Well folks, after much anticipation, the time has come (and past) for us Whovians who have been waiting for an answer to the overarching Series 7b question: Who or what is Clara Oswin Oswald? Also, and most likely of greater importance, was the other question on the Who-table, a question that has spanned 50 years of television: Doctor Who?
All that came to a head last night in the Doctor Who Series 7 Finale: “The Name of the Doctor”.
Going into last night’s episode, I was a jumble of emotions. Did I really want to know the Doctor’s name? Not really I guess. If they did make the call to actually reveal it, however, I would have been excited to see where they would have gone with it. How was I going to like the explanation of the Clara, the Impossible Girl? Would I be fine if it was what some online have speculated? Susan? Rani? I don’t know. In the end, I think I was willing to accept whatever Stephen Moffat and crew came up for the series capper/lead-in to the 50th anniversary. I really just wanted to know what was going to happen. That being said, I think I was in the best state of mind to accept the craziness that ensued right from the episode’s cold opening.
I’m going to say this, and feel free to hate me if you must, but The Name of the Doctor was not only the best episode this season, it was probably the best series finale we’ve yet seen in NuWho. As Jenna Louise Coleman had mentioned in her episode of the Nerdist, there was definite payoff as to the mystery of Clara, as well as payoff to the question that Doriam seeded in our tiny Whovian brains all the way back in the Series 6 Finale, “The Wedding of River Song.” “The Name of the Doctor” was great in that it was a small, personal story for the Doctor, that had massive, universe-spanning implications. I feel that’s what some of the best Who stories really have been: The Doctor dealing with the relationships he’s made or broken over his millenia-long lifespan, and the decisions he makes that ultimately affect the fate of all existence. It really doesn’t seem fair to the guy, does it? It’s okay, he’s clever.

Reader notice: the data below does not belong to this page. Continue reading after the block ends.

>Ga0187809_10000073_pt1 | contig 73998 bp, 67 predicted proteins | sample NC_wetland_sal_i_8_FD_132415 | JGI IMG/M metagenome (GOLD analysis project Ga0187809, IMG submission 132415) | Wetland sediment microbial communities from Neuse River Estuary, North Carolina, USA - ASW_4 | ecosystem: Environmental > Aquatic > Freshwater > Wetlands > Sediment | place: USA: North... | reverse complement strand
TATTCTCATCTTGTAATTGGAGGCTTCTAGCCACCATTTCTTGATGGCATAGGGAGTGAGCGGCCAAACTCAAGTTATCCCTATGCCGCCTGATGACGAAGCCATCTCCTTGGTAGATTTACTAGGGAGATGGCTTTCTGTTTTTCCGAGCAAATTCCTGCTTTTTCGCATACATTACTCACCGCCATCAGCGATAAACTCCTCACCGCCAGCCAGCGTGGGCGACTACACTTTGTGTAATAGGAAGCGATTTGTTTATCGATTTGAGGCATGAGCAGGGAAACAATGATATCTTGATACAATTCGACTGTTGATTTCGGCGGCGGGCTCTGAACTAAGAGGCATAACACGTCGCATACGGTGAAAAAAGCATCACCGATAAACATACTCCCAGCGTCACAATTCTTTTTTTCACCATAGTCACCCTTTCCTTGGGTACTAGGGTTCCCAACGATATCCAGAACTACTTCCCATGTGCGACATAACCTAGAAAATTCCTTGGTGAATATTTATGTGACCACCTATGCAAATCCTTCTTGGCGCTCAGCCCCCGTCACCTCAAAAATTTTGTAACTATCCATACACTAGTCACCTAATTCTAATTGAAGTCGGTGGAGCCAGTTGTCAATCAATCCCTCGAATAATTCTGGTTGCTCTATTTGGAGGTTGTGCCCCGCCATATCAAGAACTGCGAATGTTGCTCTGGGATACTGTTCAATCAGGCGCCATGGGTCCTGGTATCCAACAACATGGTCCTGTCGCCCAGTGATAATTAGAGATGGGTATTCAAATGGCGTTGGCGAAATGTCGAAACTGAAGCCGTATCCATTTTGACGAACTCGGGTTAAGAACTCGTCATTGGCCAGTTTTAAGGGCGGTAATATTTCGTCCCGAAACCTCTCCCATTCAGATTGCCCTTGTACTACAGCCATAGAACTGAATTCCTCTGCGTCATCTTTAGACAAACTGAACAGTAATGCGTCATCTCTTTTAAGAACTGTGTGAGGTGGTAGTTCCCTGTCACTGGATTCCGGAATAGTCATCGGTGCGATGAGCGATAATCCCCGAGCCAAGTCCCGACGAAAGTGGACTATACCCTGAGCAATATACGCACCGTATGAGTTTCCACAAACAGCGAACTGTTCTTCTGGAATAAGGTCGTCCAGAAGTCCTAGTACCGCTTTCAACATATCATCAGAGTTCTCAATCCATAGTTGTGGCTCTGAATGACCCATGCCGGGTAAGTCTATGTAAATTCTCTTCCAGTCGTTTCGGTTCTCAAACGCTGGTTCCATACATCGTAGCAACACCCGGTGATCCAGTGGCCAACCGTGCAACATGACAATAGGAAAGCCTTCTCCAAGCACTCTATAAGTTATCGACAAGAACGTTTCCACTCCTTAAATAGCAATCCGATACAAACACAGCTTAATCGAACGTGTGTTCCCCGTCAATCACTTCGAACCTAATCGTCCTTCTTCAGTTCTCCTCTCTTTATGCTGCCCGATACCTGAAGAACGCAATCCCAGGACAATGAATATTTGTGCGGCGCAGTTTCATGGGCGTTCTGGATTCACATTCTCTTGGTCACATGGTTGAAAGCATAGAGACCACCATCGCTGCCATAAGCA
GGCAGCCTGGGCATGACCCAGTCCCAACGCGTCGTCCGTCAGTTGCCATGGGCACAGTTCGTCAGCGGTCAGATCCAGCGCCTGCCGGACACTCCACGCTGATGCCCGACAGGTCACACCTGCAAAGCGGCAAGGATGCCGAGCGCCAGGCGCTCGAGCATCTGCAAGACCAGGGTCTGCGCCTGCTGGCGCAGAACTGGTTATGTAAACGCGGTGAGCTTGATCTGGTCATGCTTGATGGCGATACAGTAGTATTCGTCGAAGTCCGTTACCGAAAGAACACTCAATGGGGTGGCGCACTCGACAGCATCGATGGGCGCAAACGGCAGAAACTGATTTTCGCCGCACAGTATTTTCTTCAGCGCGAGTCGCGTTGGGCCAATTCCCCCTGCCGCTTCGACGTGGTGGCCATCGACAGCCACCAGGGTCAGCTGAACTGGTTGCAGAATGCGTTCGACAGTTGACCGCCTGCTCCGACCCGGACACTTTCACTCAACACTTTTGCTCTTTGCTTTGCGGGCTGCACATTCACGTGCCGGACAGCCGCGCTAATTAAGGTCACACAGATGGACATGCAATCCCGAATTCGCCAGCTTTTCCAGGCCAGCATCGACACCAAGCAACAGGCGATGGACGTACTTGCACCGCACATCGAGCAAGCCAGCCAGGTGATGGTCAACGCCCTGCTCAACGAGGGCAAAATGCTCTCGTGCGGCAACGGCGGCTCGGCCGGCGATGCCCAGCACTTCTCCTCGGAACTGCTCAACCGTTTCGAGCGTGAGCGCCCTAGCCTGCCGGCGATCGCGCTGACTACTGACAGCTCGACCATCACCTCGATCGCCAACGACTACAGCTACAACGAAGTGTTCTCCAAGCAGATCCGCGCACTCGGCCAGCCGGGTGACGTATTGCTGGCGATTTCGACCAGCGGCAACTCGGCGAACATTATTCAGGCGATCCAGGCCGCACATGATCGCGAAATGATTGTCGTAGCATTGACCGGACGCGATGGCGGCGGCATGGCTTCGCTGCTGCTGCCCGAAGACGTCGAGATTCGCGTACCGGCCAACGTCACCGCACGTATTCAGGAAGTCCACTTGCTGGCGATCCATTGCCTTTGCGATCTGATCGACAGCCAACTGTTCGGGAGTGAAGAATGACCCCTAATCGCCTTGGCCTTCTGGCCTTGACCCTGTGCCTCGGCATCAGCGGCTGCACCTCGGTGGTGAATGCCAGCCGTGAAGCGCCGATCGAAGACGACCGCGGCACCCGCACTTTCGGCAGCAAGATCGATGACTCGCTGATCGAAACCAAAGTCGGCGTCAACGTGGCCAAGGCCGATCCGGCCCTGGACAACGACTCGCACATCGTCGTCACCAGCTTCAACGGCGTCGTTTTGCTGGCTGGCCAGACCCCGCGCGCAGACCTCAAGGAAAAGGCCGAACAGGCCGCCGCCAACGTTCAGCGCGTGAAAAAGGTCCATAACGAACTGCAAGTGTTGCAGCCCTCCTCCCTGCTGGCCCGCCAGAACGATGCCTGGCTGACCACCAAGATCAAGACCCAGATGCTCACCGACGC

Anyway, right from the cold open the episode smacks you right in the gob, as we are shown Clara peppered throughout different moments in the Doctor’s life, in all his incarnations…or so we are led to believe. It truly was a treat watching Clara superimposed into archived Who footage, interacting with the First Doctor at a defining point in his story. We aren’t told how she ends up there quite yet, but by the end of the episode it all makes simple, perfect sense.
Also, we get to check back in with the Paternoster Gang. I really do never get tired of this trio. Every time we see them, I’m treated to just a little bit more of what makes them tick. It’s just so much fun to watch them interact with each other, especially when there’s a task at hand, which is usually trying to help or save the Doctor in some way. Noble bunch, those three. Also, Strax in Glasgow? Yes please. It’s at this junction, too, that we finally get to spend some more screen time with our other favorite doctor, River Song. Truthfully, I miss the character a lot, especially since I feel like we never really got a proper sendoff after rebooting the universe at the end of Series 6, and having to say goodbye to the Ponds…er Williams. Plus, the tension when she meets the Clara? Great.
Of course, what would a Doctor Who episode be without a good monster. For the finale, they’ve whipped up a new one: The Whispermen, the lackeys/clones/surrogate bodies for the Great Intelligence. While their concept isn’t as scary as say, the Silence or the Weeping Angels, they’re still quite striking visually. Moffat sure likes his faceless creatures. It works well though, as they’re all sort of corruptions of the human image, which I think makes for the creepiest looking monsters. I can’t wait to see a roving pack of these guys at ComicCon.
When we finally get to Trenzalore, the episode really takes off. Trenzalore itself looks great. It’s creepy as all hell, as it’s covered by countless headstones, countless reminders of a great battle that claimed the life of the Doctor. The Doctor explains that the higher the rank of the soldier, the bigger the tombstone, and that makes all the more sense once we see his own tomb, the dying remains of the TARDIS. With it’s circuitry failing, the dying TARDIS begins to “Size Leak,” and its “bigger on the inside-ness” starts failing. It grows, large enough to rival the surrounding hills. What an image.
When we reach the eponymous moment of the episode, the Great Intelligence attempts to gain access to the tomb by commanding the Whispermen to attack the Doctor’s companions in an effort to force the Doctor to reveal his name, which happens to be the key to the tomb entrance. (Speak ‘friend’ and enter! Mellon!) The tension builds and we almost question whether the Doctor will let his friends die. This becomes a moot point, however, when the door is opened by post-”Forest of the Dead”, River Song. No name is heard. And you know what? I’m all for this. I’m fine with this. In fact, I’m glad we didn’t hear the Doctor’ name. There’s part of me that likes to imagine the worst possible outcomes, that imagines that the name was revealed, that the first question was answered, and the name was something stupid, like Dave. Or Archimedes. Or Nebulark. Whatever it would have been, it would have changed the very nature of the show, because at that point, we’d no longer be following the adventures of the Doctor, we’d be following the adventures of Dave. Dave and Clara. It’s like Lois and Clark. At that point, we’d no longer be following the symbol that is “The Doctor.”